“The myth that [a film like Black Panther] won’t sell to mainstream America … has been forever shattered.” –Jesse Holland

Indeed, unlike many Hollywood film characters, the movie’s villain, Erik Killmonger, is not one-dimensional but complex and intriguing. “To understand what drives him, where he is coming from, you start to realize that this really does resonate with audiences,” Boyd said. “We do have this troubled history with race and slavery and all of that is baked into the movie line. You sort of nod your head … I know where this guy is coming from, and the subtle nuances that you’re aware of as being part of the African-American community — they leap right off the screen.”

Holland wrote the back-story novel, Black Panther: Who is the Black Panther? He noted that it was a bit complicated to write about T’Challa’s beginnings because the superhero has been around since 1966 — longer than Holland has been alive. “His character is so well developed,” he said. “I had a lot to live up to, to make sure everything in Black Panther sounded the way it should.” Holland merged the first origin story in 1966, written by Stan Lee and Jack Kirby, with one done later by Reginald Hudlin in 2005, updating it for current times.

But when Holland was doing his research, he turned down help from Marvel. “They actually offered to send me some Black Panther comic books to use as research,” he said. “I politely declined because I already had all of them in my basement anyway.” Holland even told Marvel, “You’re sending me copies of the originals. I have the originals in my basement.”

Holland said the film also sheds a public light on issues between Africans and African-Americans. “The Killmonger character is speaking words that many African-Americans sympathize with because he is talking about the relationship between [the rich and poor]. Wakanda [represents] the ‘haves,’ and everyone else is the ‘have nots’ in the movie. He is talking about the relationship between those two points of view and the responsibility one has to the other. … That’s a discussion that’s been going on for years between African-Americans and Africans.”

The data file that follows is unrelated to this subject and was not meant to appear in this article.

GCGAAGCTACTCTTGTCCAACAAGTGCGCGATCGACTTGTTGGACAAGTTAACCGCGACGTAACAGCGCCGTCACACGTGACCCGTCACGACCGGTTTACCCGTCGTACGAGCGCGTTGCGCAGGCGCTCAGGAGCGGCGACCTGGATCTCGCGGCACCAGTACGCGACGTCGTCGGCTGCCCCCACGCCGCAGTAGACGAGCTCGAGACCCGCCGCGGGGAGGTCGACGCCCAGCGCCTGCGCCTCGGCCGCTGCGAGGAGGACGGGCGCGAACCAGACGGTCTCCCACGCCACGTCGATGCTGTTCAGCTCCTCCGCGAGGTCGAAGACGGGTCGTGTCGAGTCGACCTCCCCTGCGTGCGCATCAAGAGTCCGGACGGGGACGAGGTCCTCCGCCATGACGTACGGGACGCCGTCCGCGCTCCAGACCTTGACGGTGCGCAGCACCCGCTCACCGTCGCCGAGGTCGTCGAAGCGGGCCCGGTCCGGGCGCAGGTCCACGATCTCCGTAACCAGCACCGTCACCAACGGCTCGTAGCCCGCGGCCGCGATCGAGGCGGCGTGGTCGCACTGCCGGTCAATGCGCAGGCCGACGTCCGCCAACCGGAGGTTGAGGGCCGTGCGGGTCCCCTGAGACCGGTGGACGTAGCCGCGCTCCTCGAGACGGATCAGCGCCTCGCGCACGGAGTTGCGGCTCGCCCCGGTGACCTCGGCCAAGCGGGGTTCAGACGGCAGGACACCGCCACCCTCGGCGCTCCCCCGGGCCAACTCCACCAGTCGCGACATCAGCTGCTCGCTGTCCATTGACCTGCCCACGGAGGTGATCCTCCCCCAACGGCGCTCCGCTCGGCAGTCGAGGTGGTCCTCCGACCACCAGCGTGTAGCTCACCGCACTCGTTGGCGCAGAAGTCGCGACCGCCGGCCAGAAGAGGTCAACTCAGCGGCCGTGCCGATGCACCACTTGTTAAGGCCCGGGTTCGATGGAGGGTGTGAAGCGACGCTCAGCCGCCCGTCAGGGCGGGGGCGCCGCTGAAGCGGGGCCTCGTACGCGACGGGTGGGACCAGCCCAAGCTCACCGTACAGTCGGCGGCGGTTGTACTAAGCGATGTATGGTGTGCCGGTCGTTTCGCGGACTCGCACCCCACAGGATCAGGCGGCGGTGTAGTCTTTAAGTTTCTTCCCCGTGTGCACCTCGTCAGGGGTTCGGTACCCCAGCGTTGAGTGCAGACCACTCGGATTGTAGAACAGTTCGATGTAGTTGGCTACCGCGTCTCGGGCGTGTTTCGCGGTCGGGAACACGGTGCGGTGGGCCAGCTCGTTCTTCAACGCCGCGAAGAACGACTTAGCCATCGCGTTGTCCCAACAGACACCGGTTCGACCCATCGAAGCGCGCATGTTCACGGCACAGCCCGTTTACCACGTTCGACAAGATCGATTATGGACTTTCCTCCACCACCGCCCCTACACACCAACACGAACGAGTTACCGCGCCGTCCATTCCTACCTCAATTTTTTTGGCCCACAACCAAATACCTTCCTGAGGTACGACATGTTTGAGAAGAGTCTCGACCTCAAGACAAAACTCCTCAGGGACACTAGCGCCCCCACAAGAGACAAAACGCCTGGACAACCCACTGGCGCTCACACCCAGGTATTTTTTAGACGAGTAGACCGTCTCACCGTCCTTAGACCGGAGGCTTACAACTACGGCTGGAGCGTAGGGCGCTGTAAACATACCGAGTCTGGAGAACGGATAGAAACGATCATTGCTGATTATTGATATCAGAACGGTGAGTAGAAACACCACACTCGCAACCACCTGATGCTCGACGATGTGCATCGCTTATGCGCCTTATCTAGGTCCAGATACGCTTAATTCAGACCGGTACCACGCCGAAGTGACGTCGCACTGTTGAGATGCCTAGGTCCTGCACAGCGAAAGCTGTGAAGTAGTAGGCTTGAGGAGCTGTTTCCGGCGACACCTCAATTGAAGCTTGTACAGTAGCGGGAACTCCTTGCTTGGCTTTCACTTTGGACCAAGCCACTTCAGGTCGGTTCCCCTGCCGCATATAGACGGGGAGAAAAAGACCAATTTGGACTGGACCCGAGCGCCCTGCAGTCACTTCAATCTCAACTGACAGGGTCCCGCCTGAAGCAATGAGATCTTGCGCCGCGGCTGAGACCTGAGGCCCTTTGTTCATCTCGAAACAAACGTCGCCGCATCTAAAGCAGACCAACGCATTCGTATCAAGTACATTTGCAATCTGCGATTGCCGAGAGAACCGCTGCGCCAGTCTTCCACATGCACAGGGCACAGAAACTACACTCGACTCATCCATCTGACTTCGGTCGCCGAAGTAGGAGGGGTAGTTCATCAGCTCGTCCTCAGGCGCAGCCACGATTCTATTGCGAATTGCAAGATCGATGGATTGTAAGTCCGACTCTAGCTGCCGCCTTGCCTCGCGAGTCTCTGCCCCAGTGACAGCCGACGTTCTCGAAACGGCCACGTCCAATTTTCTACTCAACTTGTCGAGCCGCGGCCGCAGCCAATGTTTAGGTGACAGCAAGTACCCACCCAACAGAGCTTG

Boyd agreed with Holland’s view. “There’s this nation with this wealth, this power that could change the world, and yet we’ve had brothers and sisters, African-Americans in other parts of the world, where it’s been very difficult [for them] and the struggle is real. What are we going to do here? Who’s going to win?”

“We’re at a time right now where there is a need for empowerment of various underserved groups.” –Americus Reed

Such emotional responses to a movie can be a marketer’s dream and proof of the “power of art imitating life,” Reed said. “One of the ways to create the strongest emotional connection for creative entertainment is to speak to identity and speak to those issues inside of you [such as] who I am in this world. A really well-crafted and well-designed story that brings these issues to conscious awareness and does it in an incredibly entertaining way is going to have an incredibly powerful marketing impact.”

Brands can ride this emotional wave as long as they do it carefully. “It’s going to bear fruit for those firms that get involved early and say we’re going to make products and merchandise that relate back to the movie,” Boyd said. “If it is done the right way, we should ring up a lot at the cash register.” However, Reed cautioned that companies should strive to create an authentic and “reasonable” connection to not turn off fans. Boyd concurred. “You have to be very careful in terms of the placement. It has to make sense. It has to fit into the story line. It can’t feel forced.”

Thus far, fans can’t seem to get enough of Black Panther. Holland said his novel was published last November, but in the last two weeks it sold out internationally. “You can’t even find a copy of it,” he said. “You can walk into any bookstore now, and you can barely find anything with the Black Panther name on it. My book is gone everywhere, and the paperback isn’t even scheduled to come out until April.” Currently, Holland has a Black Panther project proposal he hopes Marvel will greenlight. “Anything they want me to do, I am more than willing to do,” he said.